That’s being said, I’m buying the dip. Im waiting for the bump next year. There is no more hype so we should wait for the regulatory market to provide guidance. When that happens and if money flows in, then we will see some huge gains. I’ll try modeling this as well but it’s going to take a month or so.

One last thing.

THIS IS NOT FINANCIAL ADVICE. I am not a financial advisor. Any information I have provided is purely for entertainment purposes. Readers should research any crypto investment and discuss this with their financial advisor. This is not financial advice. Any methods or models I reference are not backed by any government or financial institution.


#110

M-Pesa is doing pretty well in Africa. Nothing wrong with also targeting developed nations too of course but underdeveloped nations is where the growth will be and they are wise to target it early in my opinion. One of my goals is to work on systems that make it easy and affordable to use crypto and blockchains. The developed world will have XRP to use.


#111

I don’t think so. LBC is 90% probably scam, we have ZERO proof they found anything.

I just went to keys.lol, my dude, that is a total joke.

But how would you push the value down, other than by aggressively selling? Which would totally defeat the porpoise :dolphin:

Agree - that’s a genuine risk for all crypto projects.

Maybe, but regulation has benefits too, makes crypto more attractive to institutional and retail money.

100% correct. In fact I think this is the main explanation for the decline and stagnation. As time passes, people are finding other uses for the money they have locked in crypto, and they are removing it from the market. At the same time no new money is entering the market.

Totally.

Yep. Starting in Africa always seemed like a long shot to me, I think they really need it, but it has to start in the developed world.

If it’s useful it will find it’s value. Crypto is a different type of money, it needs to do things the old money cannot do, then the value proposition will be clear.


#112

I think they sell at the exchanges to drop the price but on the other hand buy much more OTC where the trades have no influence to market price. And I think this will go on until all big players are not hungry any more. Then the prices will rise and they will sell their coins at a much higher price to the retail investors who dropped everything during the crash and want to get in again.

And exactly therefore I think that the developing nations are the perfect place to start.


#113

If keys can be guessed then your money isn’t safe.

Any key can be guessed, it’s just a matter of how likely it is that someone would guess it. Here’s a great video explaining that.


#114

Looks like it was a way to trick people into loading malicious software by convincing them they could crack the private key…pretty funny.


#115

On LBC. LBC 100% has been confirmed. I don’t know where you’re getting your facts. I am absolutely certain PERIOD. Trophies are definitive.

https://lbc.cryptoguru.org/trophies

I am aware of additonal data but cannot disclose. It is absolutely real.


#116

Pushing the value down. This is done all the time. Please read up on trading strategies. You’re references are extremely basic in principle.

LBC as a scam is also BS. There is disclosure on the remotes execution within the code. If we’re going there then lets call out M$soft and everyone else that has remote execution in any aspect embedded within the code.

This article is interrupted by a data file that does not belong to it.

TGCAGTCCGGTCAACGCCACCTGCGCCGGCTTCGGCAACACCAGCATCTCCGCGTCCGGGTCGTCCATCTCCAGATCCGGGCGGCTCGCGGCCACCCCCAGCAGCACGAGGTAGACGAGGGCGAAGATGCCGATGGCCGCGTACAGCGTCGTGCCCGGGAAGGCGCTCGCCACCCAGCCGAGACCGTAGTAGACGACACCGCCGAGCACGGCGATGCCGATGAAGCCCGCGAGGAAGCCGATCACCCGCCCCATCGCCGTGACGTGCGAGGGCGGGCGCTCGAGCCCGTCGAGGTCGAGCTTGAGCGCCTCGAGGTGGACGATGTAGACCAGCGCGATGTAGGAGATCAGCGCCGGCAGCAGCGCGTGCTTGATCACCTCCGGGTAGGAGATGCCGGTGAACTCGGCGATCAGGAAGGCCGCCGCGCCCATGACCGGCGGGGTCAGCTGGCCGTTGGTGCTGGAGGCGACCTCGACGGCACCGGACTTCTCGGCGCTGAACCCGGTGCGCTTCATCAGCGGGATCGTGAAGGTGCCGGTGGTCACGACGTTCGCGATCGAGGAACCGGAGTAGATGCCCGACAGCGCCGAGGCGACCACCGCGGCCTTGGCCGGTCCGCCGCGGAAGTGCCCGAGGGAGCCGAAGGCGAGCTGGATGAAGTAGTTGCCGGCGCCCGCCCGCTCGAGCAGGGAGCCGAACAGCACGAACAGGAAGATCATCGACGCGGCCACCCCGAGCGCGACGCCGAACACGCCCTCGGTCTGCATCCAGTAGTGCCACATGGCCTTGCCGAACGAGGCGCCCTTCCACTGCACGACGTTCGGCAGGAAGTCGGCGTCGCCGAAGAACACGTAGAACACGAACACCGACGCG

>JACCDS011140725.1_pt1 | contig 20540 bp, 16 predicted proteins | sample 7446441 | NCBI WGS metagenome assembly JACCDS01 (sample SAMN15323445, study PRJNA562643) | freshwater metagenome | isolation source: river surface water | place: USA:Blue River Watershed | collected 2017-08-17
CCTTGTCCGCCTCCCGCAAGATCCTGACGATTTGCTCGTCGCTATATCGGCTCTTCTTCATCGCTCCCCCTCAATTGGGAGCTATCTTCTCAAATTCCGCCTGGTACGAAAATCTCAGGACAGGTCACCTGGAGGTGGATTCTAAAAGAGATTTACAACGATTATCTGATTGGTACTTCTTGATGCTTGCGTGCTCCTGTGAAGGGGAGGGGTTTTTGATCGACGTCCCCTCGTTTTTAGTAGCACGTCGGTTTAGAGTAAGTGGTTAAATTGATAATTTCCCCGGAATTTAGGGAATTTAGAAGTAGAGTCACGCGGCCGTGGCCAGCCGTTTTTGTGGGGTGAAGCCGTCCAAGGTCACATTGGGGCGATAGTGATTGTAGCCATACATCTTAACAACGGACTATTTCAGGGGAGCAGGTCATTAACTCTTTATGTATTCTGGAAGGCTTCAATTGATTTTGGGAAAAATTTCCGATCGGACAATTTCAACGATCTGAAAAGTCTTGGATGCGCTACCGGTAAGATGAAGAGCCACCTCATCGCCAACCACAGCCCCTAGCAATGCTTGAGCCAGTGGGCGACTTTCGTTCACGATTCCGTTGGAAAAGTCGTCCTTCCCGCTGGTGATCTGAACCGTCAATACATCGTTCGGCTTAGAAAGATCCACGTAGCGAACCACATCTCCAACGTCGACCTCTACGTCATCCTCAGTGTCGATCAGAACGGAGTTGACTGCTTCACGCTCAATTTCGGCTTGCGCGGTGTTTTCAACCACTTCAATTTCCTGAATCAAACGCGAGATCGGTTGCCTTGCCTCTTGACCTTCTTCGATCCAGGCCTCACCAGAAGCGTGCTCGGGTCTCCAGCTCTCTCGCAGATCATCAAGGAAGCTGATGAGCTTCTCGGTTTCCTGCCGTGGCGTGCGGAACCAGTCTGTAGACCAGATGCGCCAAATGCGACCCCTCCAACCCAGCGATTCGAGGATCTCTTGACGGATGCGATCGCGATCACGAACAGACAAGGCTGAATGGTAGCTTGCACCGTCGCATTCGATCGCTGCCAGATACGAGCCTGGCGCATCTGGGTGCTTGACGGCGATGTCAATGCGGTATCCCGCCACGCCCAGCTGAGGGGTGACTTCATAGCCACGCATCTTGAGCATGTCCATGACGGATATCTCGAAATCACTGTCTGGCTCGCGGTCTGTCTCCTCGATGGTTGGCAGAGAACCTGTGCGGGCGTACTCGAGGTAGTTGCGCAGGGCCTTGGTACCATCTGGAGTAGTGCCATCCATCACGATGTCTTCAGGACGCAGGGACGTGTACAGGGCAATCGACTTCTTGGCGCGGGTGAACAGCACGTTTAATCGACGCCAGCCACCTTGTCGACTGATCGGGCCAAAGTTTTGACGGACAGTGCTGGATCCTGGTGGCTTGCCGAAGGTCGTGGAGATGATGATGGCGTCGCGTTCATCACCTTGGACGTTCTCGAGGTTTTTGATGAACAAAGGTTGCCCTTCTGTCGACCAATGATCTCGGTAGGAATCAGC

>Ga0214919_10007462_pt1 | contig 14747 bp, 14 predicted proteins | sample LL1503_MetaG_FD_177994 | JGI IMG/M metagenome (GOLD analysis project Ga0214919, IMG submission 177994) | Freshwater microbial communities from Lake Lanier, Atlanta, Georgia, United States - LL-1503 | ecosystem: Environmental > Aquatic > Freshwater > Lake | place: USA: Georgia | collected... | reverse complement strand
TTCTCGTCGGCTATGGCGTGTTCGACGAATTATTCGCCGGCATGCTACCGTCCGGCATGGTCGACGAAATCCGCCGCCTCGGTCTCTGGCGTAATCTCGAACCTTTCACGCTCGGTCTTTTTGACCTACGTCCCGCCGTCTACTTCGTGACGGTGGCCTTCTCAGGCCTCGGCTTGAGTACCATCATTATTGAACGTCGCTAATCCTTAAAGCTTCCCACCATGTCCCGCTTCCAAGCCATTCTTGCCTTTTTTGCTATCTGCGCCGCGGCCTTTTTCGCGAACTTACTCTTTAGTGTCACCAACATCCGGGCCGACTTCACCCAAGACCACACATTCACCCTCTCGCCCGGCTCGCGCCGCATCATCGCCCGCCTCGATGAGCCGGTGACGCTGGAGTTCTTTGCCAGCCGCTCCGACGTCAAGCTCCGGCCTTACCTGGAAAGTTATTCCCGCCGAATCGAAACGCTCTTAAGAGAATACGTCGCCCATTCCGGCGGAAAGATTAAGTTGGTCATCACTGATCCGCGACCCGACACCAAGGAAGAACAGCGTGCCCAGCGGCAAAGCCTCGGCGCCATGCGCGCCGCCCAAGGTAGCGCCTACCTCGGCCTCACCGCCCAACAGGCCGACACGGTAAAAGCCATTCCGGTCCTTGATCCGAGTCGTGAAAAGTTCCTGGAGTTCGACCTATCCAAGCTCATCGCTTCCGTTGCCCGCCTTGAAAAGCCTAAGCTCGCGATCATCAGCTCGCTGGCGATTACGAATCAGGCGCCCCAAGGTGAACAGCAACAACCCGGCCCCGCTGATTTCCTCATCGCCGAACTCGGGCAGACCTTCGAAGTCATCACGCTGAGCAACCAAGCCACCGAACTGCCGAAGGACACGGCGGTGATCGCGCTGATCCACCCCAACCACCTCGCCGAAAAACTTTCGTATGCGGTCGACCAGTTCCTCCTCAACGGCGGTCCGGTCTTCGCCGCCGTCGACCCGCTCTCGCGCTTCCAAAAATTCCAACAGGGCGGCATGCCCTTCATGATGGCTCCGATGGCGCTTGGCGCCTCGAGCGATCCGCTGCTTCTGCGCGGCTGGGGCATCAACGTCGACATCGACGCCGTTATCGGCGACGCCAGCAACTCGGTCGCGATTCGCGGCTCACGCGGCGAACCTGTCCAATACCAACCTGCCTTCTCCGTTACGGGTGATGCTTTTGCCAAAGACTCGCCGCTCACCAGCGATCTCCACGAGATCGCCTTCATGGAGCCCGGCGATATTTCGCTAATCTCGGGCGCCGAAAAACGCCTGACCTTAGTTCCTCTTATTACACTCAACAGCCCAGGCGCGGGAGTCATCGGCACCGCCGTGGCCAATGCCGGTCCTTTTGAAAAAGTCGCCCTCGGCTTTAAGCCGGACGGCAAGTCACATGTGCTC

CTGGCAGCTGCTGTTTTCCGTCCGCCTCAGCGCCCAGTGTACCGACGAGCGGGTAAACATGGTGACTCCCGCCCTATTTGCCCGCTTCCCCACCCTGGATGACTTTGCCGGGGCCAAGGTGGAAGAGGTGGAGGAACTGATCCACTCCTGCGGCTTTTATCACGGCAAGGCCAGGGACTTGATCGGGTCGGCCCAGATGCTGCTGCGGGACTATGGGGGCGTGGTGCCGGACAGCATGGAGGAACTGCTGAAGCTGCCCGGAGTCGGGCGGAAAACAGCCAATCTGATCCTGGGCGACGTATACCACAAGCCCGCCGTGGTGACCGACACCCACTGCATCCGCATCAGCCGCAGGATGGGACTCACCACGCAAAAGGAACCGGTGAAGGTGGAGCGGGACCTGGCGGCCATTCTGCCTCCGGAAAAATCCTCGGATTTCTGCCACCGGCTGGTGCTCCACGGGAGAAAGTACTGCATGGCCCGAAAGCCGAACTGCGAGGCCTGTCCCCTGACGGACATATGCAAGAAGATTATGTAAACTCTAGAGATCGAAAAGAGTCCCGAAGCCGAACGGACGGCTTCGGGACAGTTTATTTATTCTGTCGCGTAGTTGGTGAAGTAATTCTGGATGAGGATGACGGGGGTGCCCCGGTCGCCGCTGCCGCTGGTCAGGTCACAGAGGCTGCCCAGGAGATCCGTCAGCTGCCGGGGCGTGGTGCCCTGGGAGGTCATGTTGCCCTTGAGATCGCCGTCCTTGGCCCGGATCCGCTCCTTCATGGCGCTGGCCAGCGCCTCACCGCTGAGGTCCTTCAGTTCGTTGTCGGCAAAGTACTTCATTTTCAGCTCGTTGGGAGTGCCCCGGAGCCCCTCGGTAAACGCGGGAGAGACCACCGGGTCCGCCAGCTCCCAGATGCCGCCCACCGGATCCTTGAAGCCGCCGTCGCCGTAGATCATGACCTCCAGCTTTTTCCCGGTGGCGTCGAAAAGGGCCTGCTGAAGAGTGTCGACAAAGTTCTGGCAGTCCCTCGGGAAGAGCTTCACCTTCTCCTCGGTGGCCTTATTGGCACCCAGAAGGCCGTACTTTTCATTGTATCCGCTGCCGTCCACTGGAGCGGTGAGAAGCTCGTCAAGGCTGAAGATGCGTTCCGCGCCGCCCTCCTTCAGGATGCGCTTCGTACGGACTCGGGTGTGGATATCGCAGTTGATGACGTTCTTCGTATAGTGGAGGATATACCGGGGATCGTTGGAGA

https://lbc.cryptoguru.org/about


#117

Ripple has definitive use. Some others, possibly. Ask yourself why Microsoft isn’t open source even though they have buggy BSD software. Ask yourself why IOS, Oracle and a host of others have proprietary software. If you follow an open source model, where is the proprietary tech? One company or group creates the software and another company picks it up and does not have to expend resources for R&D. The hard work has been done. Money saved then used on recruiting, etc.

@ Steve

Here is an easy way to think about this. One person trying to guess the lottery number is a lost cause. They could spend a lifetime and some trying to guess the lottery numbers if they had it every minute. Now when millions of people participate, someone seems to win. The same principle applies to crypto where only the seed governs ownership/access. If you have one billion people using a wallet, think of that as one billion lotteries. now get ten thousand players each with a computer that can guess 1 million combinations a day, either randomly or not. At some point, they will hit something and someone will lose out. Using a seed as the sole means of deterrence is a joke at best. Evenb if someone guessed my bank account and ABA routing number, they would not be able to take my funds. With crypto it is very possible. I’ve had to give out my account number in instances and the recipients could not take my funds. It’s not the same with crypto. Don’t believe me, send me your seed.

The point is, an additional means of security other than having such a large pool that the chances are extreme is insufficient even if someone is more likely to guess a password.

Imagine if a government has a computer that is so powerful, it can run 200 quadrillion calculations per second agonist a seed which does not change. What sense then does having a static value act as the single value to determine ownership?

What if a country such as North Korea had even a downgraded version of this type of computer. What if China leveraged their Supercomputer to see if it was possible to hack double SHA256? Do you honestly believe that’s this isn’t hackable? I for one don’t. For me, simply having a seed to determine ownership is a problem.


#118

Easy there tiger. I don’t see anything on that page that is definitive.

I mean they might have found another private key to an existing address, sure. But they might also just be publishing their private key, that they created, to the address they created.

If you can actually show me a collision - two different private keys to the same bitcoin address - then and only then will LBC be 100% confirmed.


#119